After I posted “Leadership and Shame” on August 14th, I noticed other related articles appeared. Samatha S. Hall posted “Co-dependency and Relationships,” regarding the way shame translates into problematic coping mechanisms. Kate Nasser published “Leading & Inspiring Through Shame?” about avoiding the temptation to shame others as a motivational technique. And Vincent Nix shared some vulnerable personal stories about the upside and complexity of shame in “In Praise of Shame.” So perhaps this is a topic whose time has come! The lessons from these posts seem to be:
• Some shame is healthy. To notice and own a mistake openly and with a sense of personal responsibility and compunction is a learning event — not a bad thing.
• Our defenses against shame are highly individualized around our conditioning. To explore shame organizationally, we must also examine it personally.
• Shame easily can be misused as a tool to undermine and erode people — we need to avoid rationalizing or ignoring this behavior — it’s simply not motivational or ethical.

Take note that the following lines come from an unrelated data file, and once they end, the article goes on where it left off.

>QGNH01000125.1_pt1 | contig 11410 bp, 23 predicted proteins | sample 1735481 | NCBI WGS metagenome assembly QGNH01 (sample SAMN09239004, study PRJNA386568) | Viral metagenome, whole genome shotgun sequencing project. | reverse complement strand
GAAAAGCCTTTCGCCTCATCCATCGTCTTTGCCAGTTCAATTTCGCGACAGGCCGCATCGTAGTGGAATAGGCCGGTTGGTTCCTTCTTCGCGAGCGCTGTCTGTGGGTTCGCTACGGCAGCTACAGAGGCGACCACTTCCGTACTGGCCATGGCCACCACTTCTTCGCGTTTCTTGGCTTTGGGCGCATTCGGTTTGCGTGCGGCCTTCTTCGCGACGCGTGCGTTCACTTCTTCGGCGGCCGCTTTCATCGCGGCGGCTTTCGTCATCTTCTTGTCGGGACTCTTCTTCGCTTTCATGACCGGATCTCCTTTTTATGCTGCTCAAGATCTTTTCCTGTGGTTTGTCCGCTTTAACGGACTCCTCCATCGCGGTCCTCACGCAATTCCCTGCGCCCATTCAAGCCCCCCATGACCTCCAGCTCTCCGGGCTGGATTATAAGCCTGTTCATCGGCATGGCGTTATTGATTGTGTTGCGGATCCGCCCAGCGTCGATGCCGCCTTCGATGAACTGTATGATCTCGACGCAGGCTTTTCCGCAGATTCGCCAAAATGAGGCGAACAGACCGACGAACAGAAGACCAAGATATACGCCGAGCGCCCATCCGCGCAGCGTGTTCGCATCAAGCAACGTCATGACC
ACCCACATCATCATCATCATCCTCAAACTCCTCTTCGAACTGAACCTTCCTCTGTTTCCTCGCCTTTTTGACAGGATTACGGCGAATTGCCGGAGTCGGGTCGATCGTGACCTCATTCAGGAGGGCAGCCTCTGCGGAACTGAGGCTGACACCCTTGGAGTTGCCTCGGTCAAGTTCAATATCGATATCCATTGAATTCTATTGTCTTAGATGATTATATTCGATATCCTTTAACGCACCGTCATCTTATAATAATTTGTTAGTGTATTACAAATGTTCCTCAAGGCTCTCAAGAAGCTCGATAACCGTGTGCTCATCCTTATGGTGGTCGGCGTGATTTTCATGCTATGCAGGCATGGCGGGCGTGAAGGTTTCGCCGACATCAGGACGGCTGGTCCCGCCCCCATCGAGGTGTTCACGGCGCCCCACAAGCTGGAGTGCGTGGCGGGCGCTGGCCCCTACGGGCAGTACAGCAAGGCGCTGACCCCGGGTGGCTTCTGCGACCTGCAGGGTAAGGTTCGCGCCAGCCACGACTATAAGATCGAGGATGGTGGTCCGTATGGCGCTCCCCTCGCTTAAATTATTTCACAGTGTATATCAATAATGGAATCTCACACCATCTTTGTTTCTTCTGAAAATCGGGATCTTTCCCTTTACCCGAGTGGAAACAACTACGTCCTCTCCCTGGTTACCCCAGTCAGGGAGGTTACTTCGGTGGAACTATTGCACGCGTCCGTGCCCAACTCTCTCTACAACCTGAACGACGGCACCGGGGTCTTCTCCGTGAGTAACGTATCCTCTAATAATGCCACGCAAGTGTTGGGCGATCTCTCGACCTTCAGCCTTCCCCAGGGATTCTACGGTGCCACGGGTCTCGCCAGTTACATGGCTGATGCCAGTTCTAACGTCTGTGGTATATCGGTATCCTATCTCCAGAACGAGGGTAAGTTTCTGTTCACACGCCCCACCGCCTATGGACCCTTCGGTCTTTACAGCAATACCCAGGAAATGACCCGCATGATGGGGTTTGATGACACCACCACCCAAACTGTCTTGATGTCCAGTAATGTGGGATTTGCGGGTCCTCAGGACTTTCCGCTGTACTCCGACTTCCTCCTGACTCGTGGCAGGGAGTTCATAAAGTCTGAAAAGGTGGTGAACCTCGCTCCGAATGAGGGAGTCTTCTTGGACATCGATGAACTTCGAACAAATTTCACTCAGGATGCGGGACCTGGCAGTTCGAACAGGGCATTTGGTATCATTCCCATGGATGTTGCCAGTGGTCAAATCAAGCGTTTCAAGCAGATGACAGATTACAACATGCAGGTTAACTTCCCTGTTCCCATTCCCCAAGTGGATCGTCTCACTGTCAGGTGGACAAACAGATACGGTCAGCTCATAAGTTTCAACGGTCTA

• We often cope with shame either through developing co-dependency or through aggressive blaming of others.
For me, the most important work we need to do with the dominating, toxic aspects of shame is to consider how deeply they are built into our organizational systems and cultures. Structurally, there are voids that shame and shaming fill. These are often unconscious, almost invisible applications. We see fear, anxiety, unassertiveness, lack of confidence and self-esteem. But what we don’t notice is the role shame may play in all of it behind the scenes.
Looking back over thirty years of organizational experience, when I use this lens I see things a little differently, particularly the conflicts between leaders and their teams. For instance, I worked with a new supervisor extensively who despite his soft demeanor became feared and deeply disliked by those reporting to him. As I reflect today, the supervisor wasn’t someone to be afraid of, particularly (although people complained about that), but he did shame people in a variety of ways and this caused intense, debilitating anxiety. Mostly, despite the “niceness,” he communicated that people should do what he said because he was smarter, more experienced, knew the “right way.” Soft-spoken and friendly, but always a notch above others and therefore resistant to advice and feedback and real understanding, he always had an explanation.